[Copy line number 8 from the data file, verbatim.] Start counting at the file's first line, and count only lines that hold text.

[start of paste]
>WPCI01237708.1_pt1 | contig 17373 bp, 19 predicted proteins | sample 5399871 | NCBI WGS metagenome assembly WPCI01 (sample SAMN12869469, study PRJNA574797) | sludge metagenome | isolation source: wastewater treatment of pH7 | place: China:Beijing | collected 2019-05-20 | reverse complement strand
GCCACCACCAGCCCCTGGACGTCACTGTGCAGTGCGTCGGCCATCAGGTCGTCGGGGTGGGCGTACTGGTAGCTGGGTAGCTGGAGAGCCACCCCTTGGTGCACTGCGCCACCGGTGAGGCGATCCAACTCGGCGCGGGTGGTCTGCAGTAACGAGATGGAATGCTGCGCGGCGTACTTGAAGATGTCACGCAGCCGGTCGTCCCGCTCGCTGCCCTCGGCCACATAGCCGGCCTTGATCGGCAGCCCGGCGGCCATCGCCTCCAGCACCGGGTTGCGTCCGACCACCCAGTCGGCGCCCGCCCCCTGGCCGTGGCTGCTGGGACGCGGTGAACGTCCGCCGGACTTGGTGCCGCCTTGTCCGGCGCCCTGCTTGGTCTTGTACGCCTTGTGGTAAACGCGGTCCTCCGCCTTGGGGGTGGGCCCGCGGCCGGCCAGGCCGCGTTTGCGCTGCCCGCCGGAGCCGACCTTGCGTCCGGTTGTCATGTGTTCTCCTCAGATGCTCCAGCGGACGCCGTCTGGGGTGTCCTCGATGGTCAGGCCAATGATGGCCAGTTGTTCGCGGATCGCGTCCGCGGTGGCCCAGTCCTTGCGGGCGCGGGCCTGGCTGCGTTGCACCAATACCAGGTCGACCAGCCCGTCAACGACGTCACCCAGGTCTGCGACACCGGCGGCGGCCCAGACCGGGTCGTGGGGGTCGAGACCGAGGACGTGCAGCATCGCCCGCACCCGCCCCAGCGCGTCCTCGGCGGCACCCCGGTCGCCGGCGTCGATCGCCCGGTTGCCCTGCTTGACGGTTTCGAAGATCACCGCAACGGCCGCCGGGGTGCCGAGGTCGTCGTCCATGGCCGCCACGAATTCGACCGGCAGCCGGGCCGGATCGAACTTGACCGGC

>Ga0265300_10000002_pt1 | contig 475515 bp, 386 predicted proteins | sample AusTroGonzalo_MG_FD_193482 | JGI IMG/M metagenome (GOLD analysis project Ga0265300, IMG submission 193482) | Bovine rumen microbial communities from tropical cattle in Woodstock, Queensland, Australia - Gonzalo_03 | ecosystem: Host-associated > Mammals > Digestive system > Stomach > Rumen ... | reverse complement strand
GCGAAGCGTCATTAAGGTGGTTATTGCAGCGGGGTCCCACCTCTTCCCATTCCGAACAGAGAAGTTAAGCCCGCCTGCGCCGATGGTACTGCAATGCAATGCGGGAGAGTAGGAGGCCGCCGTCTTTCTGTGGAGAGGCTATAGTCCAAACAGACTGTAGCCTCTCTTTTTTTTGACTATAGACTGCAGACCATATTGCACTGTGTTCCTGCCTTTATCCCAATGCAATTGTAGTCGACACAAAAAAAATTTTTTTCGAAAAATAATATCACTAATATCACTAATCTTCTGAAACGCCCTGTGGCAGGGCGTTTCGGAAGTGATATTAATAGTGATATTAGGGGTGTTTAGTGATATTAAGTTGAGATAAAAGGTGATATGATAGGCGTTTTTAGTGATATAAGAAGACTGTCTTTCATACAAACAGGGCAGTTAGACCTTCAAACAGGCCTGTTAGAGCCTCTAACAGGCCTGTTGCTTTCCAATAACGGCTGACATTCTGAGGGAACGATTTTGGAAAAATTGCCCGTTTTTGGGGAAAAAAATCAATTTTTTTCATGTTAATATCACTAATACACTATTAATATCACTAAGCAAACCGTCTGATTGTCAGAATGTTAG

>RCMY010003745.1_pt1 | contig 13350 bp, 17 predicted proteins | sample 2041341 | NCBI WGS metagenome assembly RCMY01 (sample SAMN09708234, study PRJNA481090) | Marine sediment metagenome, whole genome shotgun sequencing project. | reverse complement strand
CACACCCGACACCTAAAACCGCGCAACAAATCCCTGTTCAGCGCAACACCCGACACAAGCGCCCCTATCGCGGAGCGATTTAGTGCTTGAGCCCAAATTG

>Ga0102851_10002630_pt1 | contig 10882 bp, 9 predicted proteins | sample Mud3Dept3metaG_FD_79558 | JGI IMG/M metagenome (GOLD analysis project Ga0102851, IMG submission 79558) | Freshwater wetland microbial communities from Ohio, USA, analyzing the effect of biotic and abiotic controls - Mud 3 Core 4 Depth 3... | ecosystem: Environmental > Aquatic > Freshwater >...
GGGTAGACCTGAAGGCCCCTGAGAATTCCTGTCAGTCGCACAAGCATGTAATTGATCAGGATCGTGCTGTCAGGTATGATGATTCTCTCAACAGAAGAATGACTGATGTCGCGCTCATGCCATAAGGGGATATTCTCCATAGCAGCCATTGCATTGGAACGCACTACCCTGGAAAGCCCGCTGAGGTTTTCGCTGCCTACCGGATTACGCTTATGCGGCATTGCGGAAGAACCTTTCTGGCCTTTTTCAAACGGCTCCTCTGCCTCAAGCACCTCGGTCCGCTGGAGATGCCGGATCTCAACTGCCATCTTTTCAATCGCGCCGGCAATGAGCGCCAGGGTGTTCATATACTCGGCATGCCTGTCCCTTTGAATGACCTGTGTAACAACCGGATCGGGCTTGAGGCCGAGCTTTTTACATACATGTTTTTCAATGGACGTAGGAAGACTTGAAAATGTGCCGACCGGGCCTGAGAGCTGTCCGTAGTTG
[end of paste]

GGGTAGACCTGAAGGCCCCTGAGAATTCCTGTCAGTCGCACAAGCATGTAATTGATCAGGATCGTGCTGTCAGGTATGATGATTCTCTCAACAGAAGAATGACTGATGTCGCGCTCATGCCATAAGGGGATATTCTCCATAGCAGCCATTGCATTGGAACGCACTACCCTGGAAAGCCCGCTGAGGTTTTCGCTGCCTACCGGATTACGCTTATGCGGCATTGCGGAAGAACCTTTCTGGCCTTTTTCAAACGGCTCCTCTGCCTCAAGCACCTCGGTCCGCTGGAGATGCCGGATCTCAACTGCCATCTTTTCAATCGCGCCGGCAATGAGCGCCAGGGTGTTCATATACTCGGCATGCCTGTCCCTTTGAATGACCTGTGTAACAACCGGATCGGGCTTGAGGCCGAGCTTTTTACATACATGTTTTTCAATGGACGTAGGAAGACTTGAAAATGTGCCGACCGGGCCTGAGAGCTGTCCGTAGTTG